Both sides of the spectrum this month have waded into the argument of what is more reliable for hearing protection– ear plugs or suppressors. (Photo: Chris Eger/Guns.com)
Second Amendment advocates and the suppressor industry trade organ returned fire over hearing protection claims made by former U.S. Rep. Gabrielle Giffords’ gun control group.
Last Monday the former Arizona Democrat’s organization, Americans for Responsible Solutions, slammed the Hearing Protection Act, a pending reform of regulations concerning legal firearms suppressors, contending ear plugs are better at preventing hearing damage compared to silencers and that the National Firearms Act-controlled devices are a danger to public safety.
The National Rifle Association kicked off a two-pronged counter-offensive against the claims, in both an article published Thursday through their America’s First Freedom media outlet and with an alert through their Institute for Legislative Action on Friday.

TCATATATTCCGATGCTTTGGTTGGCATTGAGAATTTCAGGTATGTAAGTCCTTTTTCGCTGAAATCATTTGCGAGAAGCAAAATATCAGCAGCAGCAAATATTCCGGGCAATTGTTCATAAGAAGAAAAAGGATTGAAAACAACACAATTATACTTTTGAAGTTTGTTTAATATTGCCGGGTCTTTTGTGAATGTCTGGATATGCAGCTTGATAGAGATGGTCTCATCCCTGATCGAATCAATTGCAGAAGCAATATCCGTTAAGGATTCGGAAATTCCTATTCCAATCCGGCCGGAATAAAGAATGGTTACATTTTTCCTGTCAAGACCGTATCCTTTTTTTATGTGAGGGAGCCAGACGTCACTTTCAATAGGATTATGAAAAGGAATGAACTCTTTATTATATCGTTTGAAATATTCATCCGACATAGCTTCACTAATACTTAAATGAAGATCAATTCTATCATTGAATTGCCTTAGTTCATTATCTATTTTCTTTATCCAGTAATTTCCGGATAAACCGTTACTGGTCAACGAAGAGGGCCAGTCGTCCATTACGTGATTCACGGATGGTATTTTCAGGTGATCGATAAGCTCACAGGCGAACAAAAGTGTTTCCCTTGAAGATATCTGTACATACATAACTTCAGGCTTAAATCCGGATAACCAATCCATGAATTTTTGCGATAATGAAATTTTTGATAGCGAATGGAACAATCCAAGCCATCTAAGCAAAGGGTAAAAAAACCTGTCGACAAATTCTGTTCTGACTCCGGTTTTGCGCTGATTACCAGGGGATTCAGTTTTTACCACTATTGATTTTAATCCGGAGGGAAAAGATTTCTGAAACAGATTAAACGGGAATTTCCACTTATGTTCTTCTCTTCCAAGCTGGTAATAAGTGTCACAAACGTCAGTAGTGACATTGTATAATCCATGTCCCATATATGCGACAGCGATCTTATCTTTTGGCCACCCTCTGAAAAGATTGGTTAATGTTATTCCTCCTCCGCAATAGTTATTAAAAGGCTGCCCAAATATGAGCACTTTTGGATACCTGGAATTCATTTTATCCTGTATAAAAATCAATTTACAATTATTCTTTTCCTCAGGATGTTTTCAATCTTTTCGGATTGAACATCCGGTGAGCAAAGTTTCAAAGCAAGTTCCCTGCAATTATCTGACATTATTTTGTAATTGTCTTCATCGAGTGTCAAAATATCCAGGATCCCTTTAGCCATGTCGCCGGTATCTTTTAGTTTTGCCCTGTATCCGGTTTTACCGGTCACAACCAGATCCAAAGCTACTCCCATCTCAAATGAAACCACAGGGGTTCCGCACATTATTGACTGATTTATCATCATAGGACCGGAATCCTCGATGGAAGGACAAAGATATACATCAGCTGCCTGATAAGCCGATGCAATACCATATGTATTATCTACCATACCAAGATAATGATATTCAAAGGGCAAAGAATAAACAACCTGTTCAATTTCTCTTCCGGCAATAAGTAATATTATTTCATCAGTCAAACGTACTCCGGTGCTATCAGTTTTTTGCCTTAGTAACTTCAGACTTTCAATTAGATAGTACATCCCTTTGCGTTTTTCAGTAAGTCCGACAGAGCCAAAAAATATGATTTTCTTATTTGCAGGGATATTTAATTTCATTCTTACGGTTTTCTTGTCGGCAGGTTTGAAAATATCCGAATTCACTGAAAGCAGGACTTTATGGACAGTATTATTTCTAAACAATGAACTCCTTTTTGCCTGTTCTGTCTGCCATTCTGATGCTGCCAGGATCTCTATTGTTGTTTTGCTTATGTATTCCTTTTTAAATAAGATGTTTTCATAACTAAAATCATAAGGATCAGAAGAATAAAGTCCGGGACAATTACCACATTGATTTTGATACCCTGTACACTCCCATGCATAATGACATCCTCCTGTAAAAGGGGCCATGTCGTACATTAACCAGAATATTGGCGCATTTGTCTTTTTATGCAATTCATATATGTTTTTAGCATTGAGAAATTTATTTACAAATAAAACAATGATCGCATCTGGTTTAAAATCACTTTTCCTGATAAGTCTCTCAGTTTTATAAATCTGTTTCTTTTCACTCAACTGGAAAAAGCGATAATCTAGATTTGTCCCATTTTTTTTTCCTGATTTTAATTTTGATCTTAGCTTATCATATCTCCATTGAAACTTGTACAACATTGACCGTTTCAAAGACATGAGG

The gun rights group cited a 2011 National Institute for Occupational Safety and Health paper published through the Centers for Disease Control that touted suppressor use in firearms training as the “only potentially effective noise control method to reduce students’ or instructors’ noise exposure from gunfire…” before expanding on the Noise Reduction Rating of ear plugs, pleading the case for the former.
“To answer the question posed in the title, no, earplugs are not better than a suppressor,” reads the NRA-ILA alert. “While they may appear to offer similar amounts of noise reduction, suppressors aren’t susceptible to imperfect application like other hearing protectors.”
The trade organization for the suppressor industry, the American Suppressor Association, on Thursday also responded to the ARS campaign with a different angle, contending “The best hearing protection is the one that you will actually use,” holding that the vast majority of hunters and target shooters never wear earplugs or muffs.
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